An Oklahoma student and Cherokee citizen winning a hard-fought battle with her school.
The fight? Being able to wear an eagle feather at her graduation.
Kim Christie and her daughter, Natalie Briggs, lobbied the Vian School Board to allow Cherokee students to wear an eagle feather with their cap and gown.
The fight went all the way to Cherokee Nation and Oklahoma's capital.
In a letter sent to Vian's school board, Oklahoma Attorney General Mike Hunter said the Cherokee student wanting to display her eagle feather was protected under the state's religious freedom act—seen as victory for Cherokee families.
“I'm hoping all schools will follow this example you know because maybe they didn't know what an eagle feather meant and I think other schools will follow our footsteps," said Kimberly Christie.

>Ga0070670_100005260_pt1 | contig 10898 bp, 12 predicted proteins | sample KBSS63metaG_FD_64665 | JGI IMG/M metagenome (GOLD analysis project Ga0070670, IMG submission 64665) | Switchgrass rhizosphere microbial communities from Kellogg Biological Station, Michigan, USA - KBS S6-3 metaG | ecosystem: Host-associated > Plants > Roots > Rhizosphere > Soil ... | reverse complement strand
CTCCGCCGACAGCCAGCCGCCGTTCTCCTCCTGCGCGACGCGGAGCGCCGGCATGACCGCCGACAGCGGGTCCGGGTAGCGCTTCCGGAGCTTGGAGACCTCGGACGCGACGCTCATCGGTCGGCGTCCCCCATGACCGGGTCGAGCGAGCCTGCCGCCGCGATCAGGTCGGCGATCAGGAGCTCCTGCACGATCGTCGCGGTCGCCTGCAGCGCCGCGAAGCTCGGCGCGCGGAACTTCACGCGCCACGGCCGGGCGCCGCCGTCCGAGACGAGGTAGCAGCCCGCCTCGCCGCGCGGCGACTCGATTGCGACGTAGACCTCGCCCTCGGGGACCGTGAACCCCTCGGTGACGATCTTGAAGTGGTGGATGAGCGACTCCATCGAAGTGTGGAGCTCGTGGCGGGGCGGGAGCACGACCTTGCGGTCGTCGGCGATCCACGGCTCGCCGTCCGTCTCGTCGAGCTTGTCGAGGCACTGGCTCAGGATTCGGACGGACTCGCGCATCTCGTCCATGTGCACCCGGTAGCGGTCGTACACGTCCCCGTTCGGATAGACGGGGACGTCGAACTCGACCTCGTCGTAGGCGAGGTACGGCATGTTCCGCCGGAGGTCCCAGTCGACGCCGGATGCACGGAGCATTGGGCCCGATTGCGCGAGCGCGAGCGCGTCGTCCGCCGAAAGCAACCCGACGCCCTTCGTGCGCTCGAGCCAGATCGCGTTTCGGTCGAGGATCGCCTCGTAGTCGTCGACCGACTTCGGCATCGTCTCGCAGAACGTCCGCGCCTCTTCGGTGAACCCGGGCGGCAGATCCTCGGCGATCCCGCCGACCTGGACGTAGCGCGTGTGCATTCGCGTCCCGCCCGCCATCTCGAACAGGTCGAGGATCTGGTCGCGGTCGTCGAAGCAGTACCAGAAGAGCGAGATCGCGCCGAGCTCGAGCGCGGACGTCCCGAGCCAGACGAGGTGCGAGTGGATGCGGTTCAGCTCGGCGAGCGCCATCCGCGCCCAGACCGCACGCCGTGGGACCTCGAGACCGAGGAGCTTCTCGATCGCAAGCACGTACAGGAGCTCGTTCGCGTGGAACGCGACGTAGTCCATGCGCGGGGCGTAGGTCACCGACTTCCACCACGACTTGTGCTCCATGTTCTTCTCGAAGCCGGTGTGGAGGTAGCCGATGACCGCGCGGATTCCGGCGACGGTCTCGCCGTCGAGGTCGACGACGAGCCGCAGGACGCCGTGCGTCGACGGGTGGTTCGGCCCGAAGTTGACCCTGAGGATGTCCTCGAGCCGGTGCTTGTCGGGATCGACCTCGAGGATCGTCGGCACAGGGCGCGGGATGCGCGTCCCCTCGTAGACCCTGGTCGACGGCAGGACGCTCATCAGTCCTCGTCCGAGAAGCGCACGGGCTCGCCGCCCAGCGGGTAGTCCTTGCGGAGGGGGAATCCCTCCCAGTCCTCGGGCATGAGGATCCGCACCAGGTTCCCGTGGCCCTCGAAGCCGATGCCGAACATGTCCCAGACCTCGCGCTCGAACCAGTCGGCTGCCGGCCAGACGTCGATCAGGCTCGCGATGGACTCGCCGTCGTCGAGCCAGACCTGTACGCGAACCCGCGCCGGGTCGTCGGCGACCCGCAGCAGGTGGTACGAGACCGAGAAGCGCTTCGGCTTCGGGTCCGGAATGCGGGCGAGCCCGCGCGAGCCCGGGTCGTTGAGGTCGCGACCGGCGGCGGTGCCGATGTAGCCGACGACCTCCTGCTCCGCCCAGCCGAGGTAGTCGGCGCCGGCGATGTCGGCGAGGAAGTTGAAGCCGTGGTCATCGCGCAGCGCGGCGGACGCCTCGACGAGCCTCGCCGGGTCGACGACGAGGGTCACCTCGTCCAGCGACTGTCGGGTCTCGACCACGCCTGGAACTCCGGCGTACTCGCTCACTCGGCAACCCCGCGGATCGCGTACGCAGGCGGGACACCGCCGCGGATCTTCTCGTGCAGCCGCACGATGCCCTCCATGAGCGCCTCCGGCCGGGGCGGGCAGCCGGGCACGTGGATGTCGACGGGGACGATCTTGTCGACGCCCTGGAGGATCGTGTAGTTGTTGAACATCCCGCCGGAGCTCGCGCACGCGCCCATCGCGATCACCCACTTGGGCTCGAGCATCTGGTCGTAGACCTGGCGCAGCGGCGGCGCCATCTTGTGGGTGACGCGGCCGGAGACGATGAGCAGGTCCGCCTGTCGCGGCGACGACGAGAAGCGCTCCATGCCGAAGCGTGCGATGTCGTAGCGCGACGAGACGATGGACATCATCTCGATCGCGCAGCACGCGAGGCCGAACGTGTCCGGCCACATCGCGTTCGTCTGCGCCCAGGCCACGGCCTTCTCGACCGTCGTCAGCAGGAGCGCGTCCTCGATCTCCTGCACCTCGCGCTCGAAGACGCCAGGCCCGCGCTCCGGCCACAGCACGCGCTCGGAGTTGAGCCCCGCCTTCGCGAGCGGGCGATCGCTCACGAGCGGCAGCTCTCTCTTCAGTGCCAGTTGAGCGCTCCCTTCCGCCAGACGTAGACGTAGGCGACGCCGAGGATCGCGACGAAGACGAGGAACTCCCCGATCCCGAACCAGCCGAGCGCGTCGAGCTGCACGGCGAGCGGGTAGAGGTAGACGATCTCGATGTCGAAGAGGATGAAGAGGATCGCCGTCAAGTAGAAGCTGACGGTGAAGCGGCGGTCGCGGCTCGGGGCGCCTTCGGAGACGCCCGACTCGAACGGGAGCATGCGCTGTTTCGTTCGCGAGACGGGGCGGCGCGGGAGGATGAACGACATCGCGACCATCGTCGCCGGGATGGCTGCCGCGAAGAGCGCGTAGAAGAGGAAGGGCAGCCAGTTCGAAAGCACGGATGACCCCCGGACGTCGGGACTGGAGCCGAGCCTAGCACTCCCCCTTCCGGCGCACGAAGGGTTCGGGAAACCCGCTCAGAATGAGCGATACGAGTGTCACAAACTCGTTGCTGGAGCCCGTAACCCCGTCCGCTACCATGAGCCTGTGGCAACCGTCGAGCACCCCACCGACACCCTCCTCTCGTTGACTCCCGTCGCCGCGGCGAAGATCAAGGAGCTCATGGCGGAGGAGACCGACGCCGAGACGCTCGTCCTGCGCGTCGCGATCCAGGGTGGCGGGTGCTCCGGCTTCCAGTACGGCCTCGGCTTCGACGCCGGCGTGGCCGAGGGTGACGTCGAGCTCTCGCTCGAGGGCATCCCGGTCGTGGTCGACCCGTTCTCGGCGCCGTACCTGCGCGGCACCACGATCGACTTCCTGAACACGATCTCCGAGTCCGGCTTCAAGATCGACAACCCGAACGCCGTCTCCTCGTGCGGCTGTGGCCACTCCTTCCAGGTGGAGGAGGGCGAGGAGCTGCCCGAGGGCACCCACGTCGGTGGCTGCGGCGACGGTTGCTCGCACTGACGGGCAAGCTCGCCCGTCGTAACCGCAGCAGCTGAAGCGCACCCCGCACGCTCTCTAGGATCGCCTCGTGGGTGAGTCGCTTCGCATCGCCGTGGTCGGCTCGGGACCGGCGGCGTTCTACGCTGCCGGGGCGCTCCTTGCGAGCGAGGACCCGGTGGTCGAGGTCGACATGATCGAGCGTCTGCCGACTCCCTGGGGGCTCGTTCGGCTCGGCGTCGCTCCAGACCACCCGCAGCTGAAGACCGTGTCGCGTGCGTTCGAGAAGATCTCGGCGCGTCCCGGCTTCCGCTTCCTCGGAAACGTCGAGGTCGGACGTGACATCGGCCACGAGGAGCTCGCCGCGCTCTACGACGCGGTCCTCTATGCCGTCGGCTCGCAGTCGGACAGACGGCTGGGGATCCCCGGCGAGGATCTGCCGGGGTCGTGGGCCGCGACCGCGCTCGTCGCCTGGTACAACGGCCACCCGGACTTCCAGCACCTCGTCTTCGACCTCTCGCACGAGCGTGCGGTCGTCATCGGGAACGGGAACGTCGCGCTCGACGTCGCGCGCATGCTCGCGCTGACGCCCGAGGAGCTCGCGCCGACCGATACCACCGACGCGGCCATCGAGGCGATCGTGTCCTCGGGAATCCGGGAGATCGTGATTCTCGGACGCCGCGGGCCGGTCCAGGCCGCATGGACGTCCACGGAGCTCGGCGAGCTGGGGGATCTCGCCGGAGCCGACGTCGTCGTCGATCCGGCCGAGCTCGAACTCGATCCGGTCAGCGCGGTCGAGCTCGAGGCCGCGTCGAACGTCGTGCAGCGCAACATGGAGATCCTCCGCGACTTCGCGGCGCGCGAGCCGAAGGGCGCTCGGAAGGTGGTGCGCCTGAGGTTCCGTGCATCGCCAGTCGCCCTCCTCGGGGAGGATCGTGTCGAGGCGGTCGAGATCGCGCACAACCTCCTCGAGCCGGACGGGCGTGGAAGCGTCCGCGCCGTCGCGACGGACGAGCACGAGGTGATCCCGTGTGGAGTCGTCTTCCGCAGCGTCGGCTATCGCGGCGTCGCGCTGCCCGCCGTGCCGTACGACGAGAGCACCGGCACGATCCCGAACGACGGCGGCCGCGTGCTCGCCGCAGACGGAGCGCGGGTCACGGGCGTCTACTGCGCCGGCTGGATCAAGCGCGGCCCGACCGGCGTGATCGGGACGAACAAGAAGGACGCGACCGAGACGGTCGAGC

“This is a great example a situation where we wanted to help our citizens in the community that's within the Cherokee Nation. I don't think we get the help of the state if we don't have a good relationship," said Chuck Hoskin Jr., Cherokee Nation Secretary of State.
Vian Public Schools also weighing in, telling 2 Works For You: they respect the attorney general's opinion and they will follow his recommendation.
By the way, possessing an eagle feather is exclusive to tribal citizens and is a federal crime if not obtained properly.
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